Bridges

Bridges old and new cross the Chao Phraya river – and yet it was less than 100 years that the first permanent structure linked the two river banks. Add fun to your river cruise by spotting some of these bridges:

  • Kanchanaphisek

The Kanchanaphisek Bridge is a cable-stayed bridge crossing the Chao Phraya river in Samut Prakan province and forms part of the outer ring road encircling Bangkok. Opened in 2007, the bridge has a span of 500 metres.

  • Bhumibol 1 & 2

The Bhumibol Bridge is part of the 13 km long industrial ring road connecting southern Bangkok with Samut Prakan province. The bridge crosses the Chao Phraya river twice using two striking cable-stayed spans stretching 702 metres and 582 metres, supported by two diamond-shaped pylons.

According to tradition, all the bridges over the Chao Phraya in Bangkok are named after a member of the Royal Family and in October 2009 it was announced that both bridges would be named after King Bhumibol Adulyadej with the northern bridge officially named Bhumibol 1 and the southern bridge Bhumibol 2.

  • Rama IX

Rama IX bridge connects the Yannawa and Rat Burana districts and was named in honour of the 60th birthday of King Bhumibol Adulyadej. It was the first cable-stayed bridge in Thailand and, when opened in 1987, it had the second longest cable-stayed span in the world. The bridge was originally painted in black and white and was repainted in an all-yellow colour scheme in 2006 in further honour of His Majesty the King.

  • Krunthep & Rama 111 bridges

This is a Bascule type structure (sometimes known as a drawbridge; bascule is French for seesaw and balance) and was the second bridge erected across the river. Heavy traffic congestion prompted the construction of the adjacent Rama 111 in 1999.

  • Taksin

This a much less spectacular crossing but it still performs a vital function in channelling road traffic across the river and now also accommodates the extended track of the city’s BTS SkyTrain rail service (Silom Line).

  • Phra Pok

This bridge was designed specifically to alleviate traffic congestion on the adjacent Memorial bridge.

  • Memorial

This is a bridge of some significance for the city. It connects Phra Nahkon and Thonburi districts and was opened in 1932 by King Rama V11 in commemoration of the 150th anniversary of the Chakri dynasty and the foundation of Bangkok. Many Thais know this bridge as Phra Phutta Yodfa, in honour of and named after King Rama 1.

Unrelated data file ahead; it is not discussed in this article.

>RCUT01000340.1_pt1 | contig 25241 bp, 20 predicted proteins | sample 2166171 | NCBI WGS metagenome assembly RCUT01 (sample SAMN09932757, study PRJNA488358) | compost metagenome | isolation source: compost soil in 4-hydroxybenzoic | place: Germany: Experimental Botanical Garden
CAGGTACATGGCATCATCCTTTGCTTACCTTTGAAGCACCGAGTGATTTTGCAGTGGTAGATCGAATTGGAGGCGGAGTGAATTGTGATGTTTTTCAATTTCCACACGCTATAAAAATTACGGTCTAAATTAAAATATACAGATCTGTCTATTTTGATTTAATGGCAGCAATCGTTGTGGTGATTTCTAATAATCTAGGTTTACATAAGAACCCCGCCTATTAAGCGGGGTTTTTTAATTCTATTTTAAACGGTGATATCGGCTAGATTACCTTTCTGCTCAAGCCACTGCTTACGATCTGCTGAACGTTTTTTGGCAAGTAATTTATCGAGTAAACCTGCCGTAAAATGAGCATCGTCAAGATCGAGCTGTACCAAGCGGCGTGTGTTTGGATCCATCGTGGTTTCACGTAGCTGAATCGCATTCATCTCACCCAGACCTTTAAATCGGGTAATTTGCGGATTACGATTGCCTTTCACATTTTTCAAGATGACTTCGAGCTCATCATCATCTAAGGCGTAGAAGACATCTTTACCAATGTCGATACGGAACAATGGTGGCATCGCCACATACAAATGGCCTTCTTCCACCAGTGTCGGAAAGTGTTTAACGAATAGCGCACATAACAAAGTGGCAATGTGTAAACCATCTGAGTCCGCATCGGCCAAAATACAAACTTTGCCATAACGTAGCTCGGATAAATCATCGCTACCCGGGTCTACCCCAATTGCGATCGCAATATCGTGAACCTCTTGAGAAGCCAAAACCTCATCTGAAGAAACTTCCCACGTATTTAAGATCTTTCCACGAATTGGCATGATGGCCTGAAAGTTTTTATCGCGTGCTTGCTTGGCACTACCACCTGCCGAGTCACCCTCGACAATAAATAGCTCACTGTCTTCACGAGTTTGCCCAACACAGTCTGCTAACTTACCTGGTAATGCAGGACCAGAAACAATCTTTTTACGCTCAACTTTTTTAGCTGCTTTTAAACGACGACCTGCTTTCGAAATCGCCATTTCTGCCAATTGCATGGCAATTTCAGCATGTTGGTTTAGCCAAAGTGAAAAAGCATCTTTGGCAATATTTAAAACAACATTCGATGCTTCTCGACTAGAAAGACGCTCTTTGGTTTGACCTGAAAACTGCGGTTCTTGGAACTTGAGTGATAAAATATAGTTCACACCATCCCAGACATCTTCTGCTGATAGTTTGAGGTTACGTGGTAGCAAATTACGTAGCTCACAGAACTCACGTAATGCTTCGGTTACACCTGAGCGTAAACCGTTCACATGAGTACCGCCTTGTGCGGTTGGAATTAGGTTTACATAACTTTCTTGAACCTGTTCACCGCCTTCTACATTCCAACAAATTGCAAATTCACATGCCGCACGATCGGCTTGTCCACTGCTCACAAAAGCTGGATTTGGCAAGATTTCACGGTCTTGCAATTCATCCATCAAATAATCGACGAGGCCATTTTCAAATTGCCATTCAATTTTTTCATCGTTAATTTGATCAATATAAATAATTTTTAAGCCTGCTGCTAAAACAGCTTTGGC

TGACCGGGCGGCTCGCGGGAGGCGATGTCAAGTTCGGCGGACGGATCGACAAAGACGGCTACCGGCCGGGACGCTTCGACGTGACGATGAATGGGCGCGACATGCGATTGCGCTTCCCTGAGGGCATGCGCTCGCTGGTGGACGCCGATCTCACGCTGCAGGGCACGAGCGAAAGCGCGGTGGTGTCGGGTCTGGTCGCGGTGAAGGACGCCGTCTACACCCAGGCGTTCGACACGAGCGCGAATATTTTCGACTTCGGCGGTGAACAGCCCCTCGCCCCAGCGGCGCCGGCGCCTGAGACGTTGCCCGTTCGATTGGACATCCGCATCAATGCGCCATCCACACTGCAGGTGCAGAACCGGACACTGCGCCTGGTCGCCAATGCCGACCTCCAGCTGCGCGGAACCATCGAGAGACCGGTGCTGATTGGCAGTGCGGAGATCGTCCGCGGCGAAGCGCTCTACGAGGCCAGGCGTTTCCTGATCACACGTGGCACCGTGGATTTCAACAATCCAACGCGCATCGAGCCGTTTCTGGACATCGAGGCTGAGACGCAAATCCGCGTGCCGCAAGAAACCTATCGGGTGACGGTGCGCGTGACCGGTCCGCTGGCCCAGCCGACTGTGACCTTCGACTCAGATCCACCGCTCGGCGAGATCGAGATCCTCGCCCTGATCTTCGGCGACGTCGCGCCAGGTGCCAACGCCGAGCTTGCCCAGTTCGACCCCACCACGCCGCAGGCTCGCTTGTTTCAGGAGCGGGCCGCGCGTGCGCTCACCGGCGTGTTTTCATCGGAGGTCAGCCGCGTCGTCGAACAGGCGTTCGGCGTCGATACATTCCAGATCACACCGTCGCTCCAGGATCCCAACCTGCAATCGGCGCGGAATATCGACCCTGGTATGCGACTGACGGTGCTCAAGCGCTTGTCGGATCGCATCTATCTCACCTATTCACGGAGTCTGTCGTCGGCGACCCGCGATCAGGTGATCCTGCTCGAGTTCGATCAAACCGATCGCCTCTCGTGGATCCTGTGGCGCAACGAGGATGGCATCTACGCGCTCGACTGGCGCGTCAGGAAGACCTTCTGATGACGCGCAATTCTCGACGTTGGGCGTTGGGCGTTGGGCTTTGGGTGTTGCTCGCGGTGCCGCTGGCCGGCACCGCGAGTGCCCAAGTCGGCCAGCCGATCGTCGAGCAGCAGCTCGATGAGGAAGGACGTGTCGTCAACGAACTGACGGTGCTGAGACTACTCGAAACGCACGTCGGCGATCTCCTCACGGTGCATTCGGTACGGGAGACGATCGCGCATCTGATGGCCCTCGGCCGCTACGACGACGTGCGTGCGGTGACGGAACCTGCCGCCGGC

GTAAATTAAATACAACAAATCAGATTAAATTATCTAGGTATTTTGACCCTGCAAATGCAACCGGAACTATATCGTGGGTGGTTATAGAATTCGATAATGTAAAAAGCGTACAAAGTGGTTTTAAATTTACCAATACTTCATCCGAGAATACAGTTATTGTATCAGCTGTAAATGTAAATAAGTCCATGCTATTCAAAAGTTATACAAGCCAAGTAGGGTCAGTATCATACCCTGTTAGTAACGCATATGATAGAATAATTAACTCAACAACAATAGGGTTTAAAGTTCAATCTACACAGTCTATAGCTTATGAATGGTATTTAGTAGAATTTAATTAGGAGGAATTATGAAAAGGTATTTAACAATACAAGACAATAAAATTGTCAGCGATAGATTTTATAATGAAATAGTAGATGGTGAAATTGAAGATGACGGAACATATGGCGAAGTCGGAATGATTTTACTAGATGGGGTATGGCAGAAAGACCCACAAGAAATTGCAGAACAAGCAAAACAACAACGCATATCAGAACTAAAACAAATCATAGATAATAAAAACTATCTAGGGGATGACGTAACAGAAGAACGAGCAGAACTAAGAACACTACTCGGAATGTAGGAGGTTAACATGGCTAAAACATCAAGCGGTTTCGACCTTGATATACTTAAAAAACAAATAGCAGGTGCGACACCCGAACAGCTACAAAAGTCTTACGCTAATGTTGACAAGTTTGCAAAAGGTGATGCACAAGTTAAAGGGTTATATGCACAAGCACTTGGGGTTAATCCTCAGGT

• Phra Pin Klao

Located near the Grand Palace, the bridge is named after Pinklao, vice-King of Siam (1851-66) and was opened in 1973.

  • MRT Blue Line (under construction)
  • Rama VIII.

Officially opened in September 2002 this cable-stayed bridge consists of a single pylon located approximately one-third of the distance from the northwest end of the bridge. Golden suspension cables extend from this pylon to the road surface. The bridge is 2.45 km long, including approach spans, and is named after the eighth monarch of the Chakri dynasty. It has become a notable tourist attraction and is depicted on the back of the Series 15 bank note (20 baht) behind a portrait of King Ananda Mahidol.

  • Krung Thon

This bridge comprises a steel superstructure resting on concrete piers and was opened in 1958. It connects the districts of Dusit and Bang Phlat.

The bridge has four lanes for road vehicles (two in each direction) and pedestrian paths.

  • Rama VI

This is Bangkok’s first permanent structure across the Chao Phraya river and remains Thailand’s longest railway bridge (some 110 metres longer than the River Kwai bridge at Kanchanaburi. Construction began in 1922 and was officially opened five years later. It suffered severe damage during the Second World War and only reopened after repair in December 1953.

  • Light railway red line (under construction)
  • Rama VII

This bridge, opened in 1992, carried six lanes of road traffic and connects the districts of Bang Sue and Bang Phlat.